Dancing in the Streets-Summer of Pop Dance

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Dancing in the Streets-Summer of Pop Dance

In Korea, at least, with the summer heat comes a new wave of bubble-gum dance pop to make the summer even hotter, and this year is proving no different. Singles of Kim Hyun-jung and Paik Ji-young, 'Clon' and 'Cool' are climbing the music charts with upbeat songs titled "Bruise" ('mong' in Korean), "Dash", "First Love" ('cho-ryun') and "Analyzing Boys and Girls" ('haesuk-namnyuh'). Not to be outdone, other musicians like Lee Jung-hyun, 'Country KoKo', 'Shinwha', and 'Roora' have also recently released albums with quick, 'pop' beats swelling the already large tsunami of pop dance music blasting everywhere in the nation.

Lee Jung-hyun is expected to do well again. Having made her debut just last October, Lee went platinum with her singles "Come" ('wa') and "Change" ('bak-kwuh'). With the release this summer of her second album "Lee Jung-hyun II", she hopes to cement herself as the princess of Korean pop. Working with established songwriters like Choi Jun-young, Yun Il-sang, Lee Hyun-do, 'Doctor Core 911', and Shim Sang-won, her new album experiments with a variety of musical genres, incorporating elements from techno, rock, heavy metal, ska, and hip-hop.

Her title song "You" ('nuh') weaves in Middle-Eastern melodies with a heavy techno beat. Incorporating Egyptian-like tunes and running up and down the scales, "You" accentuates Lee's signature 'shouting' and powerful voice that belie both her small frame and her youth. Composed by Choi Jun-young of her smash hit "Change", the melody and beat of "You" are bizarrely similar to "Change". It does, however, convey a wholly different ambience with its recurring Egyptian-like melodies.

Country KoKo's new album boasts songs with hilarious verses and catchy tunes, once again emphasizing the duo's comic image. Their title song "Ogani" (Korean for "Oh, are you going?") is particularly humorous and clever with the group singing falsetto with every word ending in "ni" as in the title "Ogani". Songwriter Choi Soo-jung, who wrote last year's hit "Gimme Gimme" for the group, teamed up with the group again for "Kiss Me", a song combining fast Latin beats to traditional 'trot' (Korean foxtrot-type music characteristic of the 1950s and 60s) creating a very dated yet modern tune.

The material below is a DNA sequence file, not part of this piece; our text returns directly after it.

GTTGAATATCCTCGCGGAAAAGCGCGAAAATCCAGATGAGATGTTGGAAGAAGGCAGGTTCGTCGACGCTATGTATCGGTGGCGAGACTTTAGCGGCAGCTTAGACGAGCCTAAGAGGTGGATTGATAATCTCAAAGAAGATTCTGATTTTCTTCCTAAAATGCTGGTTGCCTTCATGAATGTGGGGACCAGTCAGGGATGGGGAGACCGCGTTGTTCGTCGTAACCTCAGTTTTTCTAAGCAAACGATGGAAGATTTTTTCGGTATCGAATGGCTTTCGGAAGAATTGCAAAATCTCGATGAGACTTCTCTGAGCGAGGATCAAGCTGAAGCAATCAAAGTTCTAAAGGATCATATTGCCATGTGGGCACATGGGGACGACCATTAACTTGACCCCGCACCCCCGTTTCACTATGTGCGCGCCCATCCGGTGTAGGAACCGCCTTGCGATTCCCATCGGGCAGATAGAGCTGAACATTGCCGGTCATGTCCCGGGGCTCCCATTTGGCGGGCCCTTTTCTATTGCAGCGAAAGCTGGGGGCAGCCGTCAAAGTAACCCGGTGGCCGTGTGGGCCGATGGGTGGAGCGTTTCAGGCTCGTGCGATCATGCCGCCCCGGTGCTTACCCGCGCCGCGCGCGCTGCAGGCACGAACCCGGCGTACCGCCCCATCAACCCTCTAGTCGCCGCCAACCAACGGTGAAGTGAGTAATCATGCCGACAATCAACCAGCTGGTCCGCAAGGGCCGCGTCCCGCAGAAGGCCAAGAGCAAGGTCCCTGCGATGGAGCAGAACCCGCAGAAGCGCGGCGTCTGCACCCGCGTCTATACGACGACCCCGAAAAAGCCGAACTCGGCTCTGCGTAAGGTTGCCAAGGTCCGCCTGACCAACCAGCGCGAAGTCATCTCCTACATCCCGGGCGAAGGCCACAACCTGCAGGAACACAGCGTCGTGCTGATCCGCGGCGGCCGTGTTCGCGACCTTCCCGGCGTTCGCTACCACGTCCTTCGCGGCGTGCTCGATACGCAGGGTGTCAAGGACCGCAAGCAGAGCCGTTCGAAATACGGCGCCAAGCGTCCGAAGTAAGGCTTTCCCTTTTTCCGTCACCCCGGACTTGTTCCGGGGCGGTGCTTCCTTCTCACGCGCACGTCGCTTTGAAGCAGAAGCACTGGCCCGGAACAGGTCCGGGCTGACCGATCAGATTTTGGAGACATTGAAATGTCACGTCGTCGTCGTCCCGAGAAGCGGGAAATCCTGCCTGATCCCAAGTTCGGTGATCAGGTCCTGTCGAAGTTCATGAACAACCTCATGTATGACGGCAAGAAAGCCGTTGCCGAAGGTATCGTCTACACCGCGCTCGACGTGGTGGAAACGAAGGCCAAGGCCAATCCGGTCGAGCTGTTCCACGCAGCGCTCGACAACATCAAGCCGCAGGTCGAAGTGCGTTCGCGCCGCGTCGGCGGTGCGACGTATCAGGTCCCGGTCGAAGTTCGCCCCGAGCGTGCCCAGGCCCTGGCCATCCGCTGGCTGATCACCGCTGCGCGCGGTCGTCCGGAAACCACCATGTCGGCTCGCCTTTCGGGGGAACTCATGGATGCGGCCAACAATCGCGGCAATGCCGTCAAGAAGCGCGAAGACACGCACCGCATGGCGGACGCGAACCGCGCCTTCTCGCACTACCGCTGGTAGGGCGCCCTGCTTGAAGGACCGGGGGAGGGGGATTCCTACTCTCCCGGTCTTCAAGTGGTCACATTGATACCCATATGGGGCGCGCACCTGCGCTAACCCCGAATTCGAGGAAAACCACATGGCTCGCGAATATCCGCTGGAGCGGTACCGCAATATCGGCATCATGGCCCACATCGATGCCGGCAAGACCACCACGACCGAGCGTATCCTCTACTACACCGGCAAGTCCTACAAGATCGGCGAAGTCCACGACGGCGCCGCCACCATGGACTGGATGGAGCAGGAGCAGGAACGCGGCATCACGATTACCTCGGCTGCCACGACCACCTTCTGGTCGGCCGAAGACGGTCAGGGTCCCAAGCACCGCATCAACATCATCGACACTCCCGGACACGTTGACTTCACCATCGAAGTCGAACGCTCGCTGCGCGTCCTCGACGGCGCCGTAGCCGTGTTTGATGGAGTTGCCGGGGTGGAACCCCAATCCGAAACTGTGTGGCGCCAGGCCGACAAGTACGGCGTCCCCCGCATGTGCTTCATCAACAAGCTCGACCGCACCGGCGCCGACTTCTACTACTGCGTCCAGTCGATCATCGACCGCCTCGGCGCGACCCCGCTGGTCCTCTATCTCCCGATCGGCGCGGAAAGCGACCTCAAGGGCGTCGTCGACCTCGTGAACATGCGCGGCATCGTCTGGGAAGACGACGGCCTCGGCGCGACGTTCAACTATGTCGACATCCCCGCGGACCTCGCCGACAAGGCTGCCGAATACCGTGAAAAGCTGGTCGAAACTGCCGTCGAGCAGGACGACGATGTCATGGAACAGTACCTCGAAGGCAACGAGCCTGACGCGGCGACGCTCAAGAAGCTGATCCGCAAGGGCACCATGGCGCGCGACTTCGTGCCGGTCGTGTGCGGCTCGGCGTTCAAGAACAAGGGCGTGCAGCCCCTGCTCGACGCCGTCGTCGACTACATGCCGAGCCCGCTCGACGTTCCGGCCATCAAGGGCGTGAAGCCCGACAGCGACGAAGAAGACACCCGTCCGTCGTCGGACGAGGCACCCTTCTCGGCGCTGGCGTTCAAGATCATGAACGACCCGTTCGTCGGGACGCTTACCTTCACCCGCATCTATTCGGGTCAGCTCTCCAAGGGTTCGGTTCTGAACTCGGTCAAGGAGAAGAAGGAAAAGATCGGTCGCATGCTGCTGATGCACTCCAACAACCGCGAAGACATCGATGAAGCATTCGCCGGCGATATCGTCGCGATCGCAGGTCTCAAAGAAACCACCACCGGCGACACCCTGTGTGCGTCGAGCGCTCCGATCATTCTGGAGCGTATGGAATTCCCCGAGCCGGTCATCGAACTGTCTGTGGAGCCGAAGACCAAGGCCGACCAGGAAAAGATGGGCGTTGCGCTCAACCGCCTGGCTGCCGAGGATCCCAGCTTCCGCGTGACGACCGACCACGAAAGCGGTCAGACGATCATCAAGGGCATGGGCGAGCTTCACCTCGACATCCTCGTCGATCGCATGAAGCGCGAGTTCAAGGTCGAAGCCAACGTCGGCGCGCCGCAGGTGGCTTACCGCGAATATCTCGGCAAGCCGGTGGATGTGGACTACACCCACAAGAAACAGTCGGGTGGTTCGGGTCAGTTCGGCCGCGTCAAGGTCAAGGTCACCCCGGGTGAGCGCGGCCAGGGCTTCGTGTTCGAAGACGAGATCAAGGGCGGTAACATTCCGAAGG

Sensual choreography in suggestive and risque clothes is making the popularity for the music that much stronger with singers like Paik Ji-young performing her popular songs "Dash" and "Sad Salsa" to a Latin beat and never hesitating to show a little skin with her sequined bikini and halter tops. Kim Hyun-jung, currently at the top of the music charts, is also showing off her tall figure sporting mini-skirts and sheer tops. Men, not to be outdone, are no exception with 'Clon' wearing tight tank tops and flashing some leg while wearing shorts.

Pop Dance music appeals to many with its hummable melodies and usually comic lyrics. It is precisely for its non-seriousness one wants to hear while driving to the beach or singing to in Karaoke rooms. From the streets of Kangnam Station with music blasting over the heads of twenty-somthings to 'ajummas' (Korean for a woman of a 'certain age') humming Pop Dance tunes while working, dance music caters to all in the heat of the summer. Moreover, the sultry evenings and muggy days make listening to anything other that light dance music the only option to beat the heat.

Music critics, however, fear that this surge in Pop Dance music this summer will ultimately be to the music industry's detriment. One critic explained that a lot of singers rush to release albums in the summer because they know it will sell well. "In the process, they forego quality. If you listen carefully, a lot of these summer dance hits lack quality as compared to music that will last. In the long-run, this trend could be very dangerous for the Korean music industry." Another music critic lamented pop musicians for their emphasis on factors external to music: "Most singers put music second with dancing and fashion taking precedence. It is, indeed, a big problem we face every summer."

by Lee Eun-ju

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